Part of the blow-out in emissions from land use and tree clearing was quietly acknowledged in the federal government’s latest report on Australia’s greenhouse emissions, released a few days before Christmas, which projected that emissions from land clearing would rise 24% from 2013 levels, from an average 37m tonnes to an average 46m tonnes a year up to 2020 and 44m tonnes a year between 2020 and 2030.
In 2013-14, 300,000 hectares were cleared in Queensland alone, double the rate in 2011-12. Between 2012 and 2015 land clearing emissions in Australia rose 11 times faster than any other sector.
Between 2012 and 2015 land clearing emissions in Australia rose 11 times faster than any other sector.
But Queensland government data also released last year revealed a far higher rate of clearing than the federal data would suggests, a rate that would take national land clearings emissions to 55m tonnes a year between 2020 and 2030.
At that rate land clearing would emit an additional 118m tonnes of carbon dioxide over that decade – on top of the higher rates the federal government is already factoring in – a blow out of over 10% on the reductions the government pledged to make by 2030 in the agreement forged last December in Paris. Queensland government data shows a far higher rate of land clearing than federal data suggests.
Professor Stuart Phinn, director of the remote sensing research centre at the University of Queensland, said Queensland’s approach was “world’s best practice.”
“The Queensland approach is based on a long time series of satellite imagery, tied to field measurements of the amount of vegetation on the ground,” he said. “It’s been developed over 15 years.”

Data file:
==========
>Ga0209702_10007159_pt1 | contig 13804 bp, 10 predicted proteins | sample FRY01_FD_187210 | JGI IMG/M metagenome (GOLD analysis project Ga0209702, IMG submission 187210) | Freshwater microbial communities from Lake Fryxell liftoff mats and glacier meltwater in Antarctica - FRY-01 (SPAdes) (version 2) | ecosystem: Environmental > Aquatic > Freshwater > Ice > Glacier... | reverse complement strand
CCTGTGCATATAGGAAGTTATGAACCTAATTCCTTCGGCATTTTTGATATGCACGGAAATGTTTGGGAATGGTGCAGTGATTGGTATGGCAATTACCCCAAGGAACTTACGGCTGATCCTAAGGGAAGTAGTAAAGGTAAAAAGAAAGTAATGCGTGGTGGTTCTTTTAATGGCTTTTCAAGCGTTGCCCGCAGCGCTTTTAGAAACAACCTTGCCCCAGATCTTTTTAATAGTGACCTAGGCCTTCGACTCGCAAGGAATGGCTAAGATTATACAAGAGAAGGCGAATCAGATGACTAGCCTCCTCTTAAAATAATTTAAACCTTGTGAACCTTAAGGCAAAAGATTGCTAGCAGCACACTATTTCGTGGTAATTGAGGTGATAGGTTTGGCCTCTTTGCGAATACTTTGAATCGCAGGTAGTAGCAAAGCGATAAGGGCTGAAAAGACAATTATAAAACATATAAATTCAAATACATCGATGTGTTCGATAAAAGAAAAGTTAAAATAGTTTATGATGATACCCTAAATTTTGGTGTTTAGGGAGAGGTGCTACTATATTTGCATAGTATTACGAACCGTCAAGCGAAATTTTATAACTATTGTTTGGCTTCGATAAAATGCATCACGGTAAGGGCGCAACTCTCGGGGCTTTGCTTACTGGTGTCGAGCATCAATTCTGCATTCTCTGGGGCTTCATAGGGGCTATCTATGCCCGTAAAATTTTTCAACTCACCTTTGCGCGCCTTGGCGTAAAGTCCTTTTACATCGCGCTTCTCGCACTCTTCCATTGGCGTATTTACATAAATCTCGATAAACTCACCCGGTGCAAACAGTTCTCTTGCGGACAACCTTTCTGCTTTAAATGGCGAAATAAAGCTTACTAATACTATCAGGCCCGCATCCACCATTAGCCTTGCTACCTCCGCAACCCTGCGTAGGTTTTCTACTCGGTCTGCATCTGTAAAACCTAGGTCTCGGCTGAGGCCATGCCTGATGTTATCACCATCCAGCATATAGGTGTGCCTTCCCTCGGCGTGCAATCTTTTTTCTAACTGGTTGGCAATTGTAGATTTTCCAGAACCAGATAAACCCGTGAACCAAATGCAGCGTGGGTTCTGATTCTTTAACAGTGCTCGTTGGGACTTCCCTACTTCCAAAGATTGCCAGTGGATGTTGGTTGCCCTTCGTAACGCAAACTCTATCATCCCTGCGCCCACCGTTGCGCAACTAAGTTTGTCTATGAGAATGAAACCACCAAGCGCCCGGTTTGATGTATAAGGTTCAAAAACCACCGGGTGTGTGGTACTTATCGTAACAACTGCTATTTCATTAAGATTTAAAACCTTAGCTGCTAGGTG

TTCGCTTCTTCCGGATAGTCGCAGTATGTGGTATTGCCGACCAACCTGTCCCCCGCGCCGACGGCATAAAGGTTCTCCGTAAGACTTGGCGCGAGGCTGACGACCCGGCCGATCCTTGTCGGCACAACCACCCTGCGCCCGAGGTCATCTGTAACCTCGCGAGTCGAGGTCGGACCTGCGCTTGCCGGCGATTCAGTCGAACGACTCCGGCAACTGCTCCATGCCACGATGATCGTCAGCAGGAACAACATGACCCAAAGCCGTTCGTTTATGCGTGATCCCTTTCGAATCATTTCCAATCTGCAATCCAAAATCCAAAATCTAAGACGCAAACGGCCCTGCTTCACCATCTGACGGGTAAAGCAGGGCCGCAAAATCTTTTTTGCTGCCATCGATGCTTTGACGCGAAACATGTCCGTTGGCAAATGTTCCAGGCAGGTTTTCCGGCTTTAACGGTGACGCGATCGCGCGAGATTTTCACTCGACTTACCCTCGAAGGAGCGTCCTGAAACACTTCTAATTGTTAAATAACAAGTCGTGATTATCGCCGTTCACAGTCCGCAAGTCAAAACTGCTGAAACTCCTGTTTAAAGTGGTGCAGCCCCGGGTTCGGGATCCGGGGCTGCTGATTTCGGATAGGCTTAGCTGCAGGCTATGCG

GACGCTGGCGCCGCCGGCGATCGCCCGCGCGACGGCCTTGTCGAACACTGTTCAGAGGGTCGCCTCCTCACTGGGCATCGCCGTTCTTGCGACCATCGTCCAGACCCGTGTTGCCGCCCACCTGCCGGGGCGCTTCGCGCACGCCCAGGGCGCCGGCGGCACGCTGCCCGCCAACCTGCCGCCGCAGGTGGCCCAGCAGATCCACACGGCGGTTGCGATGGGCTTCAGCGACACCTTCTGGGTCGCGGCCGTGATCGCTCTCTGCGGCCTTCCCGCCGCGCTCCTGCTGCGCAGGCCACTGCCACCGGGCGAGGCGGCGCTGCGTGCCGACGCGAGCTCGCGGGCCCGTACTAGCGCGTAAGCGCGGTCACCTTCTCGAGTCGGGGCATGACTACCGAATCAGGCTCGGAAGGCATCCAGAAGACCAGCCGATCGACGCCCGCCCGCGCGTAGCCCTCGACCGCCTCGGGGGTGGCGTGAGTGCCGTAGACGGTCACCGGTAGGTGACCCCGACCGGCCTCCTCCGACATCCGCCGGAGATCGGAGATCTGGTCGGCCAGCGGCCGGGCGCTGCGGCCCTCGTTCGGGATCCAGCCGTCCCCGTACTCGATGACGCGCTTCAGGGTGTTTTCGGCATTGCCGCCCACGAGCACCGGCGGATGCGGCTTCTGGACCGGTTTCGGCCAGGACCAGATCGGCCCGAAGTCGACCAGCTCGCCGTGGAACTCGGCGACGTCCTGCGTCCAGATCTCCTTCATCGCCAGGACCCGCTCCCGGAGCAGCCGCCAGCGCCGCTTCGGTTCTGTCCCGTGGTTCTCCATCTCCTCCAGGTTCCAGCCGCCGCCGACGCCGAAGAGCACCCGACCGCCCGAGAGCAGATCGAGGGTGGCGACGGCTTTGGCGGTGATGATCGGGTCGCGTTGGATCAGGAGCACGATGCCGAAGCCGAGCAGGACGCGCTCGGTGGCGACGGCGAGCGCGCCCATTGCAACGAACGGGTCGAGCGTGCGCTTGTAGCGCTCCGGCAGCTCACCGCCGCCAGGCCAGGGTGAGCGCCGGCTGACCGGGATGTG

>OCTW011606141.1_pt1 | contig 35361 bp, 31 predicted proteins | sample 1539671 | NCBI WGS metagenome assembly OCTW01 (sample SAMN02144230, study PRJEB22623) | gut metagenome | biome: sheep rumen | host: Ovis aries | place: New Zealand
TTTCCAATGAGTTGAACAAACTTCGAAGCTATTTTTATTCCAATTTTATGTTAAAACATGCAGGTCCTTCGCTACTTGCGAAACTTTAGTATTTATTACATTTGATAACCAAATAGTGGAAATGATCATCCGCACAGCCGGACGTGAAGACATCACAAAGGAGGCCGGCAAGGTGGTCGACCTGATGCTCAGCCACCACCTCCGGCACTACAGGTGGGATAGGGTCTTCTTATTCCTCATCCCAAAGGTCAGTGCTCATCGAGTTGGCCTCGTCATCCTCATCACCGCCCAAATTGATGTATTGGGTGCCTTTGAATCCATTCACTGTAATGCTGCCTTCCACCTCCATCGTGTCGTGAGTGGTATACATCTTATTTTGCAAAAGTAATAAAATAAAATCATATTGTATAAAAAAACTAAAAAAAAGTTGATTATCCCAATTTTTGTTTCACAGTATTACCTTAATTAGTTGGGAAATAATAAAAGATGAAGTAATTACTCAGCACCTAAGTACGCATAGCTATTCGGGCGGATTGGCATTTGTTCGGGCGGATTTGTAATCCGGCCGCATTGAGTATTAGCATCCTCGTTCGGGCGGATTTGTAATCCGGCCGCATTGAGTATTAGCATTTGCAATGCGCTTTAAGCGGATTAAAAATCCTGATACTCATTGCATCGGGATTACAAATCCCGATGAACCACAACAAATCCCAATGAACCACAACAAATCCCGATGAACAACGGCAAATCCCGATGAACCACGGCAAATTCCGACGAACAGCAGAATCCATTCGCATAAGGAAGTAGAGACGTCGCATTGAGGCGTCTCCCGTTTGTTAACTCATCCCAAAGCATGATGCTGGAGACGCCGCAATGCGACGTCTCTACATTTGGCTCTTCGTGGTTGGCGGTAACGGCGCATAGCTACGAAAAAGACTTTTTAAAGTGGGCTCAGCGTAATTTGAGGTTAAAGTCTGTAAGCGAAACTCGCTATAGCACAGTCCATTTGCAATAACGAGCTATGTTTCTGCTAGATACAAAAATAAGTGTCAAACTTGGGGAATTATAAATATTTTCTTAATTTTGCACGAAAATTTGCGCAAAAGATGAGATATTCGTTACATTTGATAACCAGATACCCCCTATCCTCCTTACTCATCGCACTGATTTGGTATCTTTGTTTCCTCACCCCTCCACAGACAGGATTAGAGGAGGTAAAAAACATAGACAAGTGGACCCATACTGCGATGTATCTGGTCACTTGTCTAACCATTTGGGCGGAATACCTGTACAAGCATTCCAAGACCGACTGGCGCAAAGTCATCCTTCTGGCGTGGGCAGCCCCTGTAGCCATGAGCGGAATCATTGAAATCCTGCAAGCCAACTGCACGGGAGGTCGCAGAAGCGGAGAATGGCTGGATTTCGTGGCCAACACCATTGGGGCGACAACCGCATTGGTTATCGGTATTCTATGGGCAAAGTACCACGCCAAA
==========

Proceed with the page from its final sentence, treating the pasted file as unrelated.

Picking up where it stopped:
Both studies use Landsat satellite imagery, but in Queensland field officers drive out to check that changes in the satellite images are being correctly interpreted.
The federal government insists its national data collection system has been ticked off as compatible with the United Nations climate change accounting process.
Hunt’s office has been contacted for comment.
But Lyndon Schneiders, national campaigns director of the Wilderness Society, says the new data shows Australia is “lying to the world and lying to ourselves” about the true state of greenhouse emissions.
“Land clearing across the country has spiralled out of control in the last three years ... at exactly the same time as the national government is spending up to $2.7bn, in large part by trying to reduce land clearing,” he said.
“... the state governments, particularly in Queensland and also in NSW, are handing out tree clearing permits like confetti.